Will Tom Steyer respond to consensus that his “crusade” is a “huge environmentalist mistake”?

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Today, Tom Steyer, along with his group NextGen Climate Action and the Center for American Progress Action Fund, will hold a climate summit to explore, as they say, “the pivotal question President Obama posed during his June 25th speech at Georgetown University: Would Keystone XL ‘significantly exacerbate’ carbon pollution?”

Of note, this event comes as a growing number of diverse voices are challenging opponents’ claim that Keystone XL would be “game over” for the planet.  Perhaps the New York Magazine critique stands out the most: it characterized  opponents’ “crusade” as a “huge environmentalist mistake” and “a bizarre misallocation of political attention,” going on to add that they have “built a strategy upon what was at best a rickety factual premise.”

Is Tom Steyer ready to respond to the criticism that his entire effort has been a “mistake”? Will he acknowledge the growing evidence that his campaign is based on symbolism over facts? Or will Steyer use this forum as yet another paid advertisement featuring the usual suspects who fail to acknowledge what leading climate and energy experts are saying about Keystone XL?  Our guess is the latter as the invited panelists have already participated in web videos for the NRDC and will have very little new to contribute to the debate.

Of course, New York Magazine isn’t alone in its critique – it follows an article in Nature which included quotes from climate scientists who were very clear that opponents had overstated their case. David Keith, a Canadian climate scientist at Harvard said, “The extreme statements — that this is ‘game over’ for the planet — are clearly not intellectually true…” David Victor, a climate-policy expert at the University of Californiaexplained, “As a serious strategy for dealing with climate, blocking Keystone is a waste of time. But as a strategy for arousing passion, it is dynamite.”

Numerous editorial boards have agreed: Remember, a Washington Post editorial from several months ago stated, Environmentalists are fighting the wrong battles” and “the activists ought to pick more important fights. Until they do, the president should ignore their pressure.” A Nature editorial concurred, noting “[R]egarding the Keystone pipeline, the administration should face down critics of the project, ensure that environmental standards are met and then approve it. As Nature has suggested before, the pipeline is not going to determine whether the Canadian tar sands are developed or not.” Bloomberg Business Week also concluded that, “The fact that McKibben and his organization have made the proposed pipeline the bête noire of the entire environmental movement—and the litmus test by which they vow to judge President Obama’s integrity on the environment—seems arbitrary.”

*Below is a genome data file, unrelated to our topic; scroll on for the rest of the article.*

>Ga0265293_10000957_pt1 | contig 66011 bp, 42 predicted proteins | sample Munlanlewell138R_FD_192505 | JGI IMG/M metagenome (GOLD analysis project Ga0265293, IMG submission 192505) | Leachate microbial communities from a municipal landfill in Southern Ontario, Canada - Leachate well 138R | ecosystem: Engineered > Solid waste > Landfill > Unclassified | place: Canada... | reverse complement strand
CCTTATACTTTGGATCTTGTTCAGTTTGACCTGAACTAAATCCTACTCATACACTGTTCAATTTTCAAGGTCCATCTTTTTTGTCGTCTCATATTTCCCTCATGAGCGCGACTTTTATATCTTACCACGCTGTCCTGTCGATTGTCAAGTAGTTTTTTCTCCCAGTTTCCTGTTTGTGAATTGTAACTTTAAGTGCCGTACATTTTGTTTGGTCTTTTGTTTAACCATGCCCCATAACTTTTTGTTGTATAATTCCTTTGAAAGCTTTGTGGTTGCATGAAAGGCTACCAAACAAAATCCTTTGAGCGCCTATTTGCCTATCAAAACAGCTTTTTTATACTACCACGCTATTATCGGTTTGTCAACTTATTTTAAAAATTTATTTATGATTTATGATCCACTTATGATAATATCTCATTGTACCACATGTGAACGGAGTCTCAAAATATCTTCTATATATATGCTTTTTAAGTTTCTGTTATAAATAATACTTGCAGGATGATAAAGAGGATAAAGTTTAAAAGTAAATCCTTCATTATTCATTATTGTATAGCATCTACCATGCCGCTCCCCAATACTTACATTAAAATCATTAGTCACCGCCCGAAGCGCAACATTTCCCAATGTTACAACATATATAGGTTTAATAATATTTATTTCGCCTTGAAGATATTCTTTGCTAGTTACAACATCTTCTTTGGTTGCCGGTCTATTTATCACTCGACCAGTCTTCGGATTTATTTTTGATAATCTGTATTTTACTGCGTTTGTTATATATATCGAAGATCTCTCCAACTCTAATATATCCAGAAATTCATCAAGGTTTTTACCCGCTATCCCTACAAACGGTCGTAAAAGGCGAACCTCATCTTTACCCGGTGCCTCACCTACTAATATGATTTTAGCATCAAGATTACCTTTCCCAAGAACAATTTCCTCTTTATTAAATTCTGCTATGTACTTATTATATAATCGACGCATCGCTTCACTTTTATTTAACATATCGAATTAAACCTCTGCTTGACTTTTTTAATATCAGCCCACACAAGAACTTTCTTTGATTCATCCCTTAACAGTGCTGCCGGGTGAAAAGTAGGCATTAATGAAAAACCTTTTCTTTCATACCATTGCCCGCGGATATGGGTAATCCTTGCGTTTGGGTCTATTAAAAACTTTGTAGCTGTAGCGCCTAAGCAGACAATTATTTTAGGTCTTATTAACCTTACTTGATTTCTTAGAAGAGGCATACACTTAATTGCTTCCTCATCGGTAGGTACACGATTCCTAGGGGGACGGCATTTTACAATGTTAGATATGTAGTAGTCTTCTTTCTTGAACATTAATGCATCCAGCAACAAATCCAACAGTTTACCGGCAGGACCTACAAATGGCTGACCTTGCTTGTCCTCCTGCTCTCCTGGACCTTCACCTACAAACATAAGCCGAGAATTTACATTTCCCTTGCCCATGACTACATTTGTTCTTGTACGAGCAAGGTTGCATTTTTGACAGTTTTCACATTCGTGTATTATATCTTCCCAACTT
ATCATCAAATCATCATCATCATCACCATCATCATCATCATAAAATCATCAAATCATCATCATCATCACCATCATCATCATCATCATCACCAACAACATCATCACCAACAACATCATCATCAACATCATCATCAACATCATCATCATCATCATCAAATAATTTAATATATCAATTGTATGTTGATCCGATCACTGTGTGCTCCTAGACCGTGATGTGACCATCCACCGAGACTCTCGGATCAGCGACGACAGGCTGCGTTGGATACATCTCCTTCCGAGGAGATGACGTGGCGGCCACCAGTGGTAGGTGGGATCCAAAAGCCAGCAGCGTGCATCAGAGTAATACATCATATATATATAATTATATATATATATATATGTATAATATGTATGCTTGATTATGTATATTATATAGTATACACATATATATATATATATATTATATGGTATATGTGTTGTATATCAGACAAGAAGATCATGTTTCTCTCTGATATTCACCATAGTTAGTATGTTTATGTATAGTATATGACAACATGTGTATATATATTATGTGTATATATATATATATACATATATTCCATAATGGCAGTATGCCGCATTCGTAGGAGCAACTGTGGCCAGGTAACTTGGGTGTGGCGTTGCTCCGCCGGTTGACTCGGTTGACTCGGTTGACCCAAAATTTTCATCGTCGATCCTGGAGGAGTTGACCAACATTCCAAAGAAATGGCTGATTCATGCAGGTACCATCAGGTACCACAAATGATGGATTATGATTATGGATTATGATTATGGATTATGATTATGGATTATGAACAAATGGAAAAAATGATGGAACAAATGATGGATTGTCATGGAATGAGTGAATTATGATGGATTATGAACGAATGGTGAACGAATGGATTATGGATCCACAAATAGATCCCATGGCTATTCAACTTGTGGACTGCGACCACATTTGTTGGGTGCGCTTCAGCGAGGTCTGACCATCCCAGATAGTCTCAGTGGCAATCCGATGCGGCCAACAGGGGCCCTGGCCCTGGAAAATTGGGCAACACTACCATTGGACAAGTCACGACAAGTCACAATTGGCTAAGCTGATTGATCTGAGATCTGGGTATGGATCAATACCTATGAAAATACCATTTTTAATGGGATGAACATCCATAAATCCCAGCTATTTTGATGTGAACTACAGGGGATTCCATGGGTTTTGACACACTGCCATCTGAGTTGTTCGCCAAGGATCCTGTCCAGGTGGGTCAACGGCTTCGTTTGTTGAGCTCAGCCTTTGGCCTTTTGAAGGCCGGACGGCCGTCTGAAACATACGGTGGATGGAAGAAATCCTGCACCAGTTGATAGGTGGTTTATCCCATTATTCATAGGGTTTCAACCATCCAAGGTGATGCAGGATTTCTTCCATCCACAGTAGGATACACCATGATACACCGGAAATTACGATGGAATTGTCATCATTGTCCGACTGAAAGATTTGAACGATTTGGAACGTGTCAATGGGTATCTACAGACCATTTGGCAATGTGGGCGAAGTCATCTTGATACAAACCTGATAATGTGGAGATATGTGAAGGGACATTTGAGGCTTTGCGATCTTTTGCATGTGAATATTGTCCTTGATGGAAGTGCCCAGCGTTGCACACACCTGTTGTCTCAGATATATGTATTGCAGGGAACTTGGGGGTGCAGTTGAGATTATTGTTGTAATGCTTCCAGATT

And what has the Obama administration had to say about opponents’ claims? EPA Administrator Gina McCarthy told Boston Globe reporter David Able in an interview last month that, regarding Keystone XL, “If there’s oil there, someone will find it and use it.”  As Able tweeted later, “EPA administrator Gina McCarthy didn’t buy the argument that blocking the Keystone pipeline would prevent the extraction” of Canadian oil sands. That interview came just days after she said on PBS’s “News Hour” that EPA’s work on climate will not be affected by Keystone XL: “No one project is going to take that away from us.” Administrator McCarthy’s comments are right in line with the State Department which found in its 2013 draft assessment that Canada will develop its oil sands “with or without the project…approval or denial of the proposed project is unlikely to have a substantial impact on the rate of development in the oil sands, or on the amount of heavy crude oil refined in the Gulf Coast area.”

Energy experts have also weighed in: just this past month, the International Energy Agency (IEA) chief economist Fatih Birol said that oil sands contribute to greenhouse gas emissions, “But the difference in getting oil from oil sands when compared to conventional oil, it is such a small contribution that it will be definitely wrong to highlight this as a major source of carbon dioxide emissions worldwide.”  If that isn’t enough, energy experts at IHS CERA issued a report this past summer stating that Keystone XL will have “no material impact” on greenhouse gas emissions. The report finds that heavy crude oil will be refined in the U.S. Gulf Coast refineries regardless, but without Keystone XL, much of that crude will be imported from Venezuela instead of Canada. As the report states, Venezuela will be “the number one beneficiary of a negative decision” on Keystone XL.

So to recap: the overwhelming consensus from climate and energy experts, the Obama administration, and prominent research organizations is that Keystone XL will not significantly increase greenhouse gas emissions.  Meanwhile, the pipeline is the key to energy security, the creation of tens of thousands of jobs and a stronger economy.  So the list of reasons to build Keystone XL is, as Senator Landrieu (D-LA) rightly put it, “as long as the pipeline itself.”

Will President Obama listen to the growing number of diverse voices, including experts in his own administration, who are saying Keystone XL meets his climate test or will he cave to a billionaire activist?

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